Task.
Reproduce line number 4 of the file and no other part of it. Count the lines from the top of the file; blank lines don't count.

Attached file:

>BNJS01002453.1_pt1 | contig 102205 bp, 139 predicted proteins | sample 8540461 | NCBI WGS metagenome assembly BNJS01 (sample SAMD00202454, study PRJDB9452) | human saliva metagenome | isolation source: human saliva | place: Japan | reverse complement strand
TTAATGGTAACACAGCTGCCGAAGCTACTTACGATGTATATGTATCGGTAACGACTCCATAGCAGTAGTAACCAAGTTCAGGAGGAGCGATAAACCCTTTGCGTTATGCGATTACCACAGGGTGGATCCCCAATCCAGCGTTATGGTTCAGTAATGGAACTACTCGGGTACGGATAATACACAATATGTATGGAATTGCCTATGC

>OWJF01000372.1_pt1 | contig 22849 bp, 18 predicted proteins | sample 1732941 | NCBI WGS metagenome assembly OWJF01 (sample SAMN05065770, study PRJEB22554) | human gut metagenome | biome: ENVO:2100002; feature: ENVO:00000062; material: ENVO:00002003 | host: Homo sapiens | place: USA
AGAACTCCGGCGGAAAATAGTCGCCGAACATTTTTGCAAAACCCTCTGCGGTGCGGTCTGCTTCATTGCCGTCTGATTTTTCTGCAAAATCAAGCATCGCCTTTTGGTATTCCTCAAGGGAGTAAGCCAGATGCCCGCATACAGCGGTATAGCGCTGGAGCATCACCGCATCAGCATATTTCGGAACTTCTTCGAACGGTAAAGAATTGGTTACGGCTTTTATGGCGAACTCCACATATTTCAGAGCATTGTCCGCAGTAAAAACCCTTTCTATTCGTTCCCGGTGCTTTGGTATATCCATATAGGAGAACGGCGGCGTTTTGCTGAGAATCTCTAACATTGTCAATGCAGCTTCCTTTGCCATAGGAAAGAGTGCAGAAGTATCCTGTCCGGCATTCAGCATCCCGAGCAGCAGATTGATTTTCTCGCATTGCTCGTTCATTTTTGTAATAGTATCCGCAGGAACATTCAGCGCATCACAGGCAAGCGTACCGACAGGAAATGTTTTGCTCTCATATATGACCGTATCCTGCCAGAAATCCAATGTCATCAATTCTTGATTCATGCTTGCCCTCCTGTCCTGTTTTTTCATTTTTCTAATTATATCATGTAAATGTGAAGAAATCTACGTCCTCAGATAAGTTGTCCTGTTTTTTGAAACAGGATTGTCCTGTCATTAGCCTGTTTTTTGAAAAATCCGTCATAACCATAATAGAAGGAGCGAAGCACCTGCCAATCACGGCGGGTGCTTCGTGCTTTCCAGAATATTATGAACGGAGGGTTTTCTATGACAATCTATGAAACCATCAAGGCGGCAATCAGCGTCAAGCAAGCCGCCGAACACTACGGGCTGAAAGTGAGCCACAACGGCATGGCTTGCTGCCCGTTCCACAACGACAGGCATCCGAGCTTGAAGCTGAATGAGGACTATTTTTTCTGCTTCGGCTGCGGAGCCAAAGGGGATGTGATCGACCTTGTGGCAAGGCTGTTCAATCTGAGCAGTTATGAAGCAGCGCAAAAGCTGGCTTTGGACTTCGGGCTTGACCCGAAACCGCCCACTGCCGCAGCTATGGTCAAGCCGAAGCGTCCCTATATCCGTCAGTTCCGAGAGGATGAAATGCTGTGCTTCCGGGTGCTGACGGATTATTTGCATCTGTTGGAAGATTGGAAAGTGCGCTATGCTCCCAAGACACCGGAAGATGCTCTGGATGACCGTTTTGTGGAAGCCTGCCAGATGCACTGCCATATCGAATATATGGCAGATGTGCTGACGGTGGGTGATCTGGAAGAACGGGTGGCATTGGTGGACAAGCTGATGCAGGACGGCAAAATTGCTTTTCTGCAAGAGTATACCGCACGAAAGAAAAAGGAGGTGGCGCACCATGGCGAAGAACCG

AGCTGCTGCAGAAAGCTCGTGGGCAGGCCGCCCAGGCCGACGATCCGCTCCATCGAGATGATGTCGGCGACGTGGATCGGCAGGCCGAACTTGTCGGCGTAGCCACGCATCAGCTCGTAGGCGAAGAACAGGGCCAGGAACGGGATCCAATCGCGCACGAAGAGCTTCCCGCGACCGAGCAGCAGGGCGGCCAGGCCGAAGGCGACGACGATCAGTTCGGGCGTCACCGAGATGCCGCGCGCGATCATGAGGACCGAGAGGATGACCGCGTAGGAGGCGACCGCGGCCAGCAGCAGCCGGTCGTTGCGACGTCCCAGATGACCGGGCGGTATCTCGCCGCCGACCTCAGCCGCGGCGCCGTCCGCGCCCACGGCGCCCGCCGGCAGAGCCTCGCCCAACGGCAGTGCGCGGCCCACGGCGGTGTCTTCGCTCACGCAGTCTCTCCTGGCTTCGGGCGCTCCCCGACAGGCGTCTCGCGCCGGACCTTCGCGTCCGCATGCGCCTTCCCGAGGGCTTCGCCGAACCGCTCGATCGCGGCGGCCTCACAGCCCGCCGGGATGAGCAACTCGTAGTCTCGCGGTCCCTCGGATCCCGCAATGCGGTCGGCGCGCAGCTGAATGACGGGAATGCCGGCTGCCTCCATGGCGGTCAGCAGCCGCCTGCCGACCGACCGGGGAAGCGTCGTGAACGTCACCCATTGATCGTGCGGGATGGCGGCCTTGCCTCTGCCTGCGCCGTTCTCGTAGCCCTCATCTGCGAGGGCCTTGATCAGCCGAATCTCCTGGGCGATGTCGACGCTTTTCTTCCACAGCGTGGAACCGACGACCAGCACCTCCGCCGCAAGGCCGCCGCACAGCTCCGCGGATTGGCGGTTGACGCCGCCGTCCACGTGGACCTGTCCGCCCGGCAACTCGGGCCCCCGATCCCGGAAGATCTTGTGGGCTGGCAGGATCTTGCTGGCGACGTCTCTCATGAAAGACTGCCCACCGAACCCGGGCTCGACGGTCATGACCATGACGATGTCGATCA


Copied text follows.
AGAACTCCGGCGGAAAATAGTCGCCGAACATTTTTGCAAAACCCTCTGCGGTGCGGTCTGCTTCATTGCCGTCTGATTTTTCTGCAAAATCAAGCATCGCCTTTTGGTATTCCTCAAGGGAGTAAGCCAGATGCCCGCATACAGCGGTATAGCGCTGGAGCATCACCGCATCAGCATATTTCGGAACTTCTTCGAACGGTAAAGAATTGGTTACGGCTTTTATGGCGAACTCCACATATTTCAGAGCATTGTCCGCAGTAAAAACCCTTTCTATTCGTTCCCGGTGCTTTGGTATATCCATATAGGAGAACGGCGGCGTTTTGCTGAGAATCTCTAACATTGTCAATGCAGCTTCCTTTGCCATAGGAAAGAGTGCAGAAGTATCCTGTCCGGCATTCAGCATCCCGAGCAGCAGATTGATTTTCTCGCATTGCTCGTTCATTTTTGTAATAGTATCCGCAGGAACATTCAGCGCATCACAGGCAAGCGTACCGACAGGAAATGTTTTGCTCTCATATATGACCGTATCCTGCCAGAAATCCAATGTCATCAATTCTTGATTCATGCTTGCCCTCCTGTCCTGTTTTTTCATTTTTCTAATTATATCATGTAAATGTGAAGAAATCTACGTCCTCAGATAAGTTGTCCTGTTTTTTGAAACAGGATTGTCCTGTCATTAGCCTGTTTTTTGAAAAATCCGTCATAACCATAATAGAAGGAGCGAAGCACCTGCCAATCACGGCGGGTGCTTCGTGCTTTCCAGAATATTATGAACGGAGGGTTTTCTATGACAATCTATGAAACCATCAAGGCGGCAATCAGCGTCAAGCAAGCCGCCGAACACTACGGGCTGAAAGTGAGCCACAACGGCATGGCTTGCTGCCCGTTCCACAACGACAGGCATCCGAGCTTGAAGCTGAATGAGGACTATTTTTTCTGCTTCGGCTGCGGAGCCAAAGGGGATGTGATCGACCTTGTGGCAAGGCTGTTCAATCTGAGCAGTTATGAAGCAGCGCAAAAGCTGGCTTTGGACTTCGGGCTTGACCCGAAACCGCCCACTGCCGCAGCTATGGTCAAGCCGAAGCGTCCCTATATCCGTCAGTTCCGAGAGGATGAAATGCTGTGCTTCCGGGTGCTGACGGATTATTTGCATCTGTTGGAAGATTGGAAAGTGCGCTATGCTCCCAAGACACCGGAAGATGCTCTGGATGACCGTTTTGTGGAAGCCTGCCAGATGCACTGCCATATCGAATATATGGCAGATGTGCTGACGGTGGGTGATCTGGAAGAACGGGTGGCATTGGTGGACAAGCTGATGCAGGACGGCAAAATTGCTTTTCTGCAAGAGTATACCGCACGAAAGAAAAAGGAGGTGGCGCACCATGGCGAAGAACCG